James L. Clark
James L. Clark was a taxidermiest, sculptor, game hunter, author and a director at the American Museum of Natural History.
Clark studied at the Rhode Island School of Art and Design. As a student, his clay animal sculptures gained a reputation for their accuracy and detail. He began working with Carl Akeley at the Chicago Field Museum. Later, they worked together at the AMNH as well as at the Akeley Camera Company, where Clark served as the vice president. Clark was Akeley’s primary collaborator in his advancement in the fields of taxidermy and museum display.
After Akeley’s death in 1926, Clark became the directing force in materializing Akeley’s plans for the Hall of African Mammals at the AMNH. In addition to his work on the African Hall, Clark planned and supervised the construction both the Hall of Asian Mammals and The Hall of North American Mammals.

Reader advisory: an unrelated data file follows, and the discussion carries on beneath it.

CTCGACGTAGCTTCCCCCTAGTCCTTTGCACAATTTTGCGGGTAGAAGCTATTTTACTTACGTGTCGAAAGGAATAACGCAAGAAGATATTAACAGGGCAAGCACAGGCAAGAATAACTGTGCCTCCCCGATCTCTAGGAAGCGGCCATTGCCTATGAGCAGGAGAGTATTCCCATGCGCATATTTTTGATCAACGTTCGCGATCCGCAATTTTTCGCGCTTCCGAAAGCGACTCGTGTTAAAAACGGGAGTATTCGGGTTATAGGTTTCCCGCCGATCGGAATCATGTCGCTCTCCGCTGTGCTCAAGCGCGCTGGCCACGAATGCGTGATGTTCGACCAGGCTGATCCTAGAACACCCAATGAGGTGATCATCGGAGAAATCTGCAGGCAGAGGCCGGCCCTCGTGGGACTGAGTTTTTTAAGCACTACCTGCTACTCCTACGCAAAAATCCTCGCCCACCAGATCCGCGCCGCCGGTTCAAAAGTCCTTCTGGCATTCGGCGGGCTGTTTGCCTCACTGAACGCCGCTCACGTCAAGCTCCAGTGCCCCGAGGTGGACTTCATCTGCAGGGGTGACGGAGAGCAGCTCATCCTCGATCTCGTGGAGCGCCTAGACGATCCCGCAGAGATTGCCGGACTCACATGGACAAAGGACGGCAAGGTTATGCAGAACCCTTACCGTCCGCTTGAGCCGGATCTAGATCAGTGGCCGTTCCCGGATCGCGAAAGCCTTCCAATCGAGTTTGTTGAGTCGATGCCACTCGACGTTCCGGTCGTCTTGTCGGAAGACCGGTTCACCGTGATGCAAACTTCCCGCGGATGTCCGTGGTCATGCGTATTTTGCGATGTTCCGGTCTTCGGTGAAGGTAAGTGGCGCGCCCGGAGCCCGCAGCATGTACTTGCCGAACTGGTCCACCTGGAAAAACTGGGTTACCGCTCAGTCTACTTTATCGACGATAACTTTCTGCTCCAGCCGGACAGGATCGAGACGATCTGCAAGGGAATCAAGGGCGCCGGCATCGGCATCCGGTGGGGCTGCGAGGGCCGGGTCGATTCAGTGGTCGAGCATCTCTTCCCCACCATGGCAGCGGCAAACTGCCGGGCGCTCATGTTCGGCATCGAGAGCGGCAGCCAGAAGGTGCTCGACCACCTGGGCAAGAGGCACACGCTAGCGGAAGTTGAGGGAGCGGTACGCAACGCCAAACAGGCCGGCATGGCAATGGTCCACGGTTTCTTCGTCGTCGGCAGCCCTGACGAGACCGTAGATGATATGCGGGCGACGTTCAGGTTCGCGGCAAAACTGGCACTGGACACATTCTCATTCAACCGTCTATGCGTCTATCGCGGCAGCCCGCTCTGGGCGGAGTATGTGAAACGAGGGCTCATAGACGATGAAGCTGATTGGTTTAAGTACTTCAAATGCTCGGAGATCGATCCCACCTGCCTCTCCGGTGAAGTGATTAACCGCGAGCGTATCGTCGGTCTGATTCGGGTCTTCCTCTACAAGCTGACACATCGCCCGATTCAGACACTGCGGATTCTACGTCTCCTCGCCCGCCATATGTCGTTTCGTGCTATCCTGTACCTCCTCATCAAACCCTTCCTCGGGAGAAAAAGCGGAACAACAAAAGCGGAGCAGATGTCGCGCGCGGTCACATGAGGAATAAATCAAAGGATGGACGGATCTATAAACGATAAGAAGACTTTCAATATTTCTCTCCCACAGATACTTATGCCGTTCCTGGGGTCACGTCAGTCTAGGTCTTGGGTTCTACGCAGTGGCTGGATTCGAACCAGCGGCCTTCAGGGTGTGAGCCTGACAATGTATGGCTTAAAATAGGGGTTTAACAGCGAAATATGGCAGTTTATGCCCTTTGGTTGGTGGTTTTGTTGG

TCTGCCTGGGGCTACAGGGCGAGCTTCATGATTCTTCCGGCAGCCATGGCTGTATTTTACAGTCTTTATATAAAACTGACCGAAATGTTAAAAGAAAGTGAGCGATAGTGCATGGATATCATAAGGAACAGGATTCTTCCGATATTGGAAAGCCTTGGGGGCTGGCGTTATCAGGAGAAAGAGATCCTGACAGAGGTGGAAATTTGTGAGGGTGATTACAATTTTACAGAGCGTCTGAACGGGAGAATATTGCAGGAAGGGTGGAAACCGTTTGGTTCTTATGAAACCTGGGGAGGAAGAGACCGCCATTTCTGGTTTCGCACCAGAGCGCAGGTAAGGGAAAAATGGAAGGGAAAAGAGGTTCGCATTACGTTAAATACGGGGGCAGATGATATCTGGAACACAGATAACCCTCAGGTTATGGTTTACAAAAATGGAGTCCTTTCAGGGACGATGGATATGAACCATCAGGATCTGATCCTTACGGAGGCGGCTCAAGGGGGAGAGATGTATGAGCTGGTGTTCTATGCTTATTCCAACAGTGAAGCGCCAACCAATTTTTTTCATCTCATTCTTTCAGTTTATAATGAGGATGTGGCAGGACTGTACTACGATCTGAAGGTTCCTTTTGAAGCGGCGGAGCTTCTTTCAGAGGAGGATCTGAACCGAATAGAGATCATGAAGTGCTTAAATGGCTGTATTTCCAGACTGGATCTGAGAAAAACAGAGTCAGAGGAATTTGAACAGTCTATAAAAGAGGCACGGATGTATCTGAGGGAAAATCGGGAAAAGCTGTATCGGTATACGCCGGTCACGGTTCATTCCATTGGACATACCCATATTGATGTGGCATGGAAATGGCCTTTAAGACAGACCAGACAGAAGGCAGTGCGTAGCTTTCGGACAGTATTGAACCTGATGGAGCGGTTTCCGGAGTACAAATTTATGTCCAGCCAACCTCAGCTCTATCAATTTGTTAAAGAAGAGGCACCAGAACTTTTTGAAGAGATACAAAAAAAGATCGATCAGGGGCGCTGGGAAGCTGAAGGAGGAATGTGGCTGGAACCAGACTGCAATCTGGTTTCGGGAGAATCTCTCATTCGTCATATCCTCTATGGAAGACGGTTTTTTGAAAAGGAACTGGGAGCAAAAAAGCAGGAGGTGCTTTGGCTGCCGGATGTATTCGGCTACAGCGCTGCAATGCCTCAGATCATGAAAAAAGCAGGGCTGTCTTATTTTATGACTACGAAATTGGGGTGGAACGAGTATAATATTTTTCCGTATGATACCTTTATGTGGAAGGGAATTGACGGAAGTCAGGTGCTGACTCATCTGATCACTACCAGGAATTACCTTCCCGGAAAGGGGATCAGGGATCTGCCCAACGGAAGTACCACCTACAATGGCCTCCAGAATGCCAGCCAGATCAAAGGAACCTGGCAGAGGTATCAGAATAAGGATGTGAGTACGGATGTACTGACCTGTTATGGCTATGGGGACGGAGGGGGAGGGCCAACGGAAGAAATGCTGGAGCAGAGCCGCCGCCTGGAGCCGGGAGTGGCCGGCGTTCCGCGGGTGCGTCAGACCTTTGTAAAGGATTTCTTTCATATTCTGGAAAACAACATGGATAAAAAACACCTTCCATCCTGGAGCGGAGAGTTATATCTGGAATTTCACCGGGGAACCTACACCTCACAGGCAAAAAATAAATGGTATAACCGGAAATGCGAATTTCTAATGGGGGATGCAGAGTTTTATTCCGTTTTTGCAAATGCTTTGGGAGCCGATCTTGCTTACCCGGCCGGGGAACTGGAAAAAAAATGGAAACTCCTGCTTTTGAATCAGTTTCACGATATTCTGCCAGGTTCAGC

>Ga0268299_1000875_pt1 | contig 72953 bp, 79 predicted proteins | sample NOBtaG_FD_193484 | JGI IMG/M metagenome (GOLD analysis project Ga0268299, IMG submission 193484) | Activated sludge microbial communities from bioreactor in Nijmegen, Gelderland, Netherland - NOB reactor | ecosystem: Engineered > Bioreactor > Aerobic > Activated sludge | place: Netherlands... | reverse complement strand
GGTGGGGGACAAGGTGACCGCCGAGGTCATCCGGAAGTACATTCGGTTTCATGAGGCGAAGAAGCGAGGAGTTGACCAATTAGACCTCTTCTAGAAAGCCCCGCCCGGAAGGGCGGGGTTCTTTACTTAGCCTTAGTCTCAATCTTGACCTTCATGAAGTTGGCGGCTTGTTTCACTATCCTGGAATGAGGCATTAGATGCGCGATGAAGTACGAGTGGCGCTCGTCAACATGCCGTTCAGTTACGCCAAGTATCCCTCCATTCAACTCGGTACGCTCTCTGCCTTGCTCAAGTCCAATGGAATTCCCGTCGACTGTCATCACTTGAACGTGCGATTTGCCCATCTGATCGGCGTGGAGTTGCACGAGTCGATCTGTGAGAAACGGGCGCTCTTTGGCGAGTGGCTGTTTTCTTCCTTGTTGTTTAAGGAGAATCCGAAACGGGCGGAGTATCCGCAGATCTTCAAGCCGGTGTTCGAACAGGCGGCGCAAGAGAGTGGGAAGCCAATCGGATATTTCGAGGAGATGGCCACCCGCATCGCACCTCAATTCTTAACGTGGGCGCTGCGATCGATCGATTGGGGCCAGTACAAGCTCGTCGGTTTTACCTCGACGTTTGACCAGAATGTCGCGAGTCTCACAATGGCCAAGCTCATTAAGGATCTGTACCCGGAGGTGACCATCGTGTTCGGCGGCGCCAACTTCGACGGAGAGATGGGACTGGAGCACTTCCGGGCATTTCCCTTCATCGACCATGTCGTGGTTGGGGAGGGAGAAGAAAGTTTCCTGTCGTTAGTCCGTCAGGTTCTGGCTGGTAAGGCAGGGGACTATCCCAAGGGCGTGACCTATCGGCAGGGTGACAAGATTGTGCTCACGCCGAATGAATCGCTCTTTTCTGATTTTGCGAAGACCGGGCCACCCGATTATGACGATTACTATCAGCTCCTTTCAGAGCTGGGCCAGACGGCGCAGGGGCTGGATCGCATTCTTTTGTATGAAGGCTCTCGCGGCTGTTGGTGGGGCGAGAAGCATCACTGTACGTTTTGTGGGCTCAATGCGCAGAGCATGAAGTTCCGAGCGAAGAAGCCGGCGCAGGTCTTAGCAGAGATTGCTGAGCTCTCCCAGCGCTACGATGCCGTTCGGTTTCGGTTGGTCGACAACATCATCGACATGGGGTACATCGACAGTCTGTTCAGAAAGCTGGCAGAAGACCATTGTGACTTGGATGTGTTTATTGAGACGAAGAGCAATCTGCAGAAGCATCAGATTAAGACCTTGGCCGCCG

Clark’s interest in systematic methods of managing the preparation department contributed to a unique standardized work on the museum’s expansion in the field of habitat diorama exhibitions. His commitment to realistic representation of nature required Clark to create equally complex organizational systems for the data used in the creation of museum displays. Clark was responsible for standardizing the exhibition department’s picture collection; he also created another collection of visual material that played a direct role in the creation of habitat dioramas at the Museum.
Clark shared his passion for game hunting, expedition travel and sculpture with his wife Sally. Sally Clark accompanied her husband on most of the 20 expeditions he led for the AMNH. An early role model of the liberated modern woman, she embarked on her own African expeditions and was a record holding game hunter.